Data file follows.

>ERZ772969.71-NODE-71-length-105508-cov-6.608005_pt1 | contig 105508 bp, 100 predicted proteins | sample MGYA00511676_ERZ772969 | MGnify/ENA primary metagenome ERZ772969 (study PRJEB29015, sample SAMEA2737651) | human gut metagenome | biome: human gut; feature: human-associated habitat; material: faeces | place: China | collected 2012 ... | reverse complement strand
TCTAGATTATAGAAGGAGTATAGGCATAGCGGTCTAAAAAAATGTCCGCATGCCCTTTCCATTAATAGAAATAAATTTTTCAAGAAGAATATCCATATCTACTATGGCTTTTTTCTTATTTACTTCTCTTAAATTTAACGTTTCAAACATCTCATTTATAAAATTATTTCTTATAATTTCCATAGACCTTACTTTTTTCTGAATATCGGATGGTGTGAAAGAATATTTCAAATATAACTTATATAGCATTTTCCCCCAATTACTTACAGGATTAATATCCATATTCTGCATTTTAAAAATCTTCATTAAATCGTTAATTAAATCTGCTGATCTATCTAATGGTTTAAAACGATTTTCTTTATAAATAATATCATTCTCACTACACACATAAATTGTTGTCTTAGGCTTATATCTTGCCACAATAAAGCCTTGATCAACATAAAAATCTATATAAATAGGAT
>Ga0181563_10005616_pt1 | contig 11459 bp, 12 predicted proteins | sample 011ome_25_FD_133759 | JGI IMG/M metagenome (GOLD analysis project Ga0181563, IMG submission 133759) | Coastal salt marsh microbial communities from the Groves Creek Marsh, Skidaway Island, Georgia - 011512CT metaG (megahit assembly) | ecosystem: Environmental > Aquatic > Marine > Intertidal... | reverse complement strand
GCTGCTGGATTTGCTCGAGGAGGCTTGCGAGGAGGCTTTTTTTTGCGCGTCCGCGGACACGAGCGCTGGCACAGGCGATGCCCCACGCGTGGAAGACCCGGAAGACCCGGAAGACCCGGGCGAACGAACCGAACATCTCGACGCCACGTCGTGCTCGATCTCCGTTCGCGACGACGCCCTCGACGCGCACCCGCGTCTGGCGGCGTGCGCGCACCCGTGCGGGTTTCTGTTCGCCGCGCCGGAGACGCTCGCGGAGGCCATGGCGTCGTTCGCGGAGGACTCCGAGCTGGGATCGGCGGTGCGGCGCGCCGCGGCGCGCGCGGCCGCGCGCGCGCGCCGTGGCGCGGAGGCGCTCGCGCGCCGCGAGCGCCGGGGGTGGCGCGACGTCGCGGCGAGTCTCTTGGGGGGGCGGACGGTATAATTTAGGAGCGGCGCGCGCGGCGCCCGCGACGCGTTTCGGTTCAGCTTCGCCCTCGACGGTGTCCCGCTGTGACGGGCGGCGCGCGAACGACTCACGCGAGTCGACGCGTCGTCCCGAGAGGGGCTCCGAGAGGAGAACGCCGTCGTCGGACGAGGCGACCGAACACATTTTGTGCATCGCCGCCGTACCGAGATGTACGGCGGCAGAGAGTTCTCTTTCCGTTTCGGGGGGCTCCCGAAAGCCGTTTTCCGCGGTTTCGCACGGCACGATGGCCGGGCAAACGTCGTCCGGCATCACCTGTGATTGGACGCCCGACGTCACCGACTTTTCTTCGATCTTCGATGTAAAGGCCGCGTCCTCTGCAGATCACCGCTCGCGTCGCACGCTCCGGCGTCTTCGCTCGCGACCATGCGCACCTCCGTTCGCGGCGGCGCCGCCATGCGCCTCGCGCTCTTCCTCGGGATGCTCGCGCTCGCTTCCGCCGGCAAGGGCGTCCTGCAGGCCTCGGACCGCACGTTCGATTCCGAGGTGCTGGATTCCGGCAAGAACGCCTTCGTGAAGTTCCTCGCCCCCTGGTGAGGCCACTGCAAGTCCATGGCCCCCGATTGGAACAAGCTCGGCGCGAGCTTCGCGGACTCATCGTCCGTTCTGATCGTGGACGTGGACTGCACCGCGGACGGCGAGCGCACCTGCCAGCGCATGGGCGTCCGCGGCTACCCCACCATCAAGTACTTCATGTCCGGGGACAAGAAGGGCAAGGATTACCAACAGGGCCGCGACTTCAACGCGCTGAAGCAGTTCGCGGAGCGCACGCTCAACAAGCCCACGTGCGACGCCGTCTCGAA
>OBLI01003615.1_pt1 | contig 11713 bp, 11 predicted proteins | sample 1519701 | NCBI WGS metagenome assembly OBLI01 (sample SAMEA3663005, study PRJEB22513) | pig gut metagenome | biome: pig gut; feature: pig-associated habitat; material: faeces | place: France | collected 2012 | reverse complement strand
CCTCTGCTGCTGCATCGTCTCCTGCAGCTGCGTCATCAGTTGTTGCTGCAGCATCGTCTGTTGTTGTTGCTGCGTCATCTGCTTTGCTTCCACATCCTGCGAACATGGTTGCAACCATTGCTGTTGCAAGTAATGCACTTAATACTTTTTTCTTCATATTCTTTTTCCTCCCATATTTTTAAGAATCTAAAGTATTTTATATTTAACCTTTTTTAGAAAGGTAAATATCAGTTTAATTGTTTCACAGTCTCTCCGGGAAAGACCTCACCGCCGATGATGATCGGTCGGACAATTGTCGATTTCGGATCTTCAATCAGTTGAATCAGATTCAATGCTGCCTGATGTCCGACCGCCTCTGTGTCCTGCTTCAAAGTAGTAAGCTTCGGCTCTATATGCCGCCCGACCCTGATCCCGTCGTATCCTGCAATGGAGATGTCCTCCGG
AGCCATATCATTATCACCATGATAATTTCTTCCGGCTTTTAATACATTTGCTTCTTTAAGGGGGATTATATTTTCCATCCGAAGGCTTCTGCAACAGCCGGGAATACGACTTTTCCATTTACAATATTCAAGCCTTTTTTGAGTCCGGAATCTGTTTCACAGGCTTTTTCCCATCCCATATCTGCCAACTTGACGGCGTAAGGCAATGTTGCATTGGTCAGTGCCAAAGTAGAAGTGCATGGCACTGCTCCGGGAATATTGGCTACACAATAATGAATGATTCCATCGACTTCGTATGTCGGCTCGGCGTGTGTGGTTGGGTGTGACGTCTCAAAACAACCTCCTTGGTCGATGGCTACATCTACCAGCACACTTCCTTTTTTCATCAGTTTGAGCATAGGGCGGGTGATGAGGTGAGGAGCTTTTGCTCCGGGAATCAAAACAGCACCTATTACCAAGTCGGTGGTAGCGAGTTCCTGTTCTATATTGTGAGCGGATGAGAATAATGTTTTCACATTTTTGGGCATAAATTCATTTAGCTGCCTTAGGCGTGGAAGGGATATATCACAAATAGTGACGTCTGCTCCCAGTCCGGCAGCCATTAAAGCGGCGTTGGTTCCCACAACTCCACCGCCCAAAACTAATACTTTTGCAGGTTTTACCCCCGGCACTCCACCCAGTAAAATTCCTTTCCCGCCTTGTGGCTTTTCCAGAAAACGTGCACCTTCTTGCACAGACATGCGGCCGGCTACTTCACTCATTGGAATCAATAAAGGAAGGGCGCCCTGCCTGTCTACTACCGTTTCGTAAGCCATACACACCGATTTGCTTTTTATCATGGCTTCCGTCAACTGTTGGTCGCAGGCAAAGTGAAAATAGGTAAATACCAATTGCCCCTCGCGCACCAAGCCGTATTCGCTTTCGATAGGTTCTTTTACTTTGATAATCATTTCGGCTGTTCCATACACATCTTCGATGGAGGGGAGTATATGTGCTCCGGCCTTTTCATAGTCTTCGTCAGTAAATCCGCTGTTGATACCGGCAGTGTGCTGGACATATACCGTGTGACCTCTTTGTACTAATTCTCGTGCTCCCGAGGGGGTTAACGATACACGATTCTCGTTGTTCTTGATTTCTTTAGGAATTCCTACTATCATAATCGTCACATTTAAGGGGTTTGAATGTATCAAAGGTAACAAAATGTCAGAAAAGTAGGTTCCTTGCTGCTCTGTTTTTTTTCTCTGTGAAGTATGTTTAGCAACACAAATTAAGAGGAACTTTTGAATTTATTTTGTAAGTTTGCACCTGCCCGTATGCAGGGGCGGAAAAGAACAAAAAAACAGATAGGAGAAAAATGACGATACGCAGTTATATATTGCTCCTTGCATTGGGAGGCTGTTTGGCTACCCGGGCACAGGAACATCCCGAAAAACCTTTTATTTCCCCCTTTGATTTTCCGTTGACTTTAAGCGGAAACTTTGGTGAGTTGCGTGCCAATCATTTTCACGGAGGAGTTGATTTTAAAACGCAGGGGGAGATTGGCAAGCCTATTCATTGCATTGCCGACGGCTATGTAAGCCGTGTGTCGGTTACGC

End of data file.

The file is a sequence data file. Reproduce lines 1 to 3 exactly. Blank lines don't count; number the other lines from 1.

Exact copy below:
>ERZ772969.71-NODE-71-length-105508-cov-6.608005_pt1 | contig 105508 bp, 100 predicted proteins | sample MGYA00511676_ERZ772969 | MGnify/ENA primary metagenome ERZ772969 (study PRJEB29015, sample SAMEA2737651) | human gut metagenome | biome: human gut; feature: human-associated habitat; material: faeces | place: China | collected 2012 ... | reverse complement strand
TCTAGATTATAGAAGGAGTATAGGCATAGCGGTCTAAAAAAATGTCCGCATGCCCTTTCCATTAATAGAAATAAATTTTTCAAGAAGAATATCCATATCTACTATGGCTTTTTTCTTATTTACTTCTCTTAAATTTAACGTTTCAAACATCTCATTTATAAAATTATTTCTTATAATTTCCATAGACCTTACTTTTTTCTGAATATCGGATGGTGTGAAAGAATATTTCAAATATAACTTATATAGCATTTTCCCCCAATTACTTACAGGATTAATATCCATATTCTGCATTTTAAAAATCTTCATTAAATCGTTAATTAAATCTGCTGATCTATCTAATGGTTTAAAACGATTTTCTTTATAAATAATATCATTCTCACTACACACATAAATTGTTGTCTTAGGCTTATATCTTGCCACAATAAAGCCTTGATCAACATAAAAATCTATATAAATAGGAT
>Ga0181563_10005616_pt1 | contig 11459 bp, 12 predicted proteins | sample 011ome_25_FD_133759 | JGI IMG/M metagenome (GOLD analysis project Ga0181563, IMG submission 133759) | Coastal salt marsh microbial communities from the Groves Creek Marsh, Skidaway Island, Georgia - 011512CT metaG (megahit assembly) | ecosystem: Environmental > Aquatic > Marine > Intertidal... | reverse complement strand